The population of Drass is mainly composed of Dards who are descendents of immigrants from Gilgit and other Dardic areas from down the Indus. They speak Shina, which belongs to the Indo-European linguistic family. A hardy people enduring with fortitude the harshness of the world’s second coldest place, the people of Drass are known to have negotiated the formidable Zoji-la pass, even during the late autumn or early spring for transporting traders’ merchandise and to help stranded travellers. They are also credited with having kept the Dak running throughout the year during the years before existence of the Kashmir-Ladakh road. By virtue of their mastery over the Zojila pass, they had established a monopoly on the carrying trade of the Central Asian trade.
One of the most beautiful and fertile regions of Ladakh, the Suru Valley is the heartland of Kargil district. Nestling along the northern foothills of the Great Himalayan Wall, it extends from Kargil town eastward for nearly 165 Kms, up to the foot of the Penzila watershed where the Suru River rises.
The upper reaches of the valley, particularly around Sankoo, Panikhar and the higher stretches beyond, have breathtaking features - majestic mountain ranges crowned by snow-capped peaks, alpine slopes drained by wild mountain streams, glaciers descending along the Himalayan slopes in impressive formations, quaint villages straggling dry hillocks surrounded by cultivated fields. The natural beauty of this area is enhanced by the towering peaks of Nun (7135 m) and Kun (7087 m) which the dominate the horizon.
The drive into the Suru Valley takes one through many picturesque villages such as Trespone, Saliskut area, Sankoo etc. Across Sankoo is the ancient village of Kartse-Khar, where a 7-m tall rock sculpture of the “Future Buddha”, provides evidence of the passage of Buddhist missionaries through the region during the 7th- 8th centuries AD.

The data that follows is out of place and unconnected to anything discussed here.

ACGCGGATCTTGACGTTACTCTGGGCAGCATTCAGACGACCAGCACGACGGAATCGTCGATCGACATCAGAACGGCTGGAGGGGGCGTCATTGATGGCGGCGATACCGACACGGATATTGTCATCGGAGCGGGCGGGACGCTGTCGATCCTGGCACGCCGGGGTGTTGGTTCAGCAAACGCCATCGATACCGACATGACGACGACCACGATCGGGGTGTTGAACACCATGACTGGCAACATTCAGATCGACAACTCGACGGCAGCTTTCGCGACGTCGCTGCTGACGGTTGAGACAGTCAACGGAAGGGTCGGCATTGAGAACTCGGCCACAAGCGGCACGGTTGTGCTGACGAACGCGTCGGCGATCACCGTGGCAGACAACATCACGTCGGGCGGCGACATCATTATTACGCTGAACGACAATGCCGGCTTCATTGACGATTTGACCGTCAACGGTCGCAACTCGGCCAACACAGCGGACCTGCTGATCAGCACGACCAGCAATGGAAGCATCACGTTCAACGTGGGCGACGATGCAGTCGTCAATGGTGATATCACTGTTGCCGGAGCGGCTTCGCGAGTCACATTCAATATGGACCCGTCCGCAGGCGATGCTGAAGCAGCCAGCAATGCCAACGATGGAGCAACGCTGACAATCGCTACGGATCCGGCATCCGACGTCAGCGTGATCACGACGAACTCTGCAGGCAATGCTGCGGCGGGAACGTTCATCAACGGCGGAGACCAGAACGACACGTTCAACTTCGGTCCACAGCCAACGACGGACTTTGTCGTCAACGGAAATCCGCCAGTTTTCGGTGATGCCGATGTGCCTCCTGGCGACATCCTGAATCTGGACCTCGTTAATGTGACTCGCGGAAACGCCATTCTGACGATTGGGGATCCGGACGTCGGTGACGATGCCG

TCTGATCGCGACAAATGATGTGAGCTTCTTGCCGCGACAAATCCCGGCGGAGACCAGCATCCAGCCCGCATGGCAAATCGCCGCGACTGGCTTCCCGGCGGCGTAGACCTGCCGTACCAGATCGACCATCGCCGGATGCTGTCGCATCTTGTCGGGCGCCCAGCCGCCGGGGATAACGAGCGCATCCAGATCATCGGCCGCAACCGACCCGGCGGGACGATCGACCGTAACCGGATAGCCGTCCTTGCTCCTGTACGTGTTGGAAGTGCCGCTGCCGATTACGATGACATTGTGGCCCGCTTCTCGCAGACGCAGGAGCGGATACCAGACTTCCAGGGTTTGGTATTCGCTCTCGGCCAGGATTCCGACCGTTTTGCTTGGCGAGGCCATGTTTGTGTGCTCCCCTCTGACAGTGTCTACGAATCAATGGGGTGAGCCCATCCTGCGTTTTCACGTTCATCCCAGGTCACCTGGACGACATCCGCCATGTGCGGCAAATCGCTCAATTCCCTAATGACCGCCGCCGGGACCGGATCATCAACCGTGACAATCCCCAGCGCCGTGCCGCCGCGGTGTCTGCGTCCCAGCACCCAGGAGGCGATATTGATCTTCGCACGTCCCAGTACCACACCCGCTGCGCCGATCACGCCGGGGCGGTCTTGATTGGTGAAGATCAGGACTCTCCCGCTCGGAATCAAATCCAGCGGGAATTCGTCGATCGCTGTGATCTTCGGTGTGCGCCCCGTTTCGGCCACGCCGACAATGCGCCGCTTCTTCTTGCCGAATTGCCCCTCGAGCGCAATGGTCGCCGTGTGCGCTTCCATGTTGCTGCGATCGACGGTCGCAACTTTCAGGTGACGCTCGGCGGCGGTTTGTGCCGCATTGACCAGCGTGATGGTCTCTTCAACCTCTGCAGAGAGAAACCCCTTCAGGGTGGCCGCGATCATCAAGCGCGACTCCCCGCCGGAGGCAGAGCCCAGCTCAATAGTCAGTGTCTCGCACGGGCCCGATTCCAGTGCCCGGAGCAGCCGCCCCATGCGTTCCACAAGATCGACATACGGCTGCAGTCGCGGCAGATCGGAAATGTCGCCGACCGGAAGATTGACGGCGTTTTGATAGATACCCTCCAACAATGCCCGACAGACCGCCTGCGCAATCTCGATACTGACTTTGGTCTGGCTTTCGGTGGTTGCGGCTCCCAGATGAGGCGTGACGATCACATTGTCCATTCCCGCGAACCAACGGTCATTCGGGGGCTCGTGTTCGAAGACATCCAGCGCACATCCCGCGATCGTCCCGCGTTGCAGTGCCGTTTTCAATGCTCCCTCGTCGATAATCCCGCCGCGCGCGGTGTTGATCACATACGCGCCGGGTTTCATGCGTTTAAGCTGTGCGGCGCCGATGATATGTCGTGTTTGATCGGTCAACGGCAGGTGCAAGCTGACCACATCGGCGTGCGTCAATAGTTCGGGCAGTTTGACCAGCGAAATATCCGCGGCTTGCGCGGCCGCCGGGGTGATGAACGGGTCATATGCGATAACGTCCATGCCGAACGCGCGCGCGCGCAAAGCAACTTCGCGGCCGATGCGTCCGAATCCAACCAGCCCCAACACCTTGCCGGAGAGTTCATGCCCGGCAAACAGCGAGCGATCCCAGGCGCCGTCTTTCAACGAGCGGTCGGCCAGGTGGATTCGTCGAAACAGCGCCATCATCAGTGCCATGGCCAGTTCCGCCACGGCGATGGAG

: This is the most picturesque expanse of Suru Valley overlooked by the Nun-Kun massif. Once an important intersection of trade and migration route, it is now the base station for mountaineering expeditions to the surrounding Himalayan peaks. Tangol, the approach base for climbing Mt. Nun, is just 6 kms ahead on the roads to Zanskar. A short walk up the hill slopes from here takes one across the Sentik ridge to the base camp on the rim of the ice plateau. Near Parkachik is the majestic Parkachik Glacier spilling down the Nun-Kun slopes, to collapse into the Suru River forming a big icefall. One can walk up to the glacier across a good suspension footbridge.
- The farthest and most isolated part of the Suru valley, Rangdum (3657 m) is surrounded by colourful hills on the one side and glacier-encrusted mountains on the other. Situated 130 kms south-east of Kargil, it falls midway between Kargil and Padum. The main attraction of Rangdum is the 18th century Buddhist monastery of the Geluks-pa order with about 40 resident monks. Perched picturesquely atop a central hillock surrounded by a wild mountain stream, the monastery houses an array of figures and art objects. Two small hamlets, Yuldo and Tashi-Tongze, located on either end of the valley, are inhabited by the descendants of the monastery's agriculturalserf-tenants.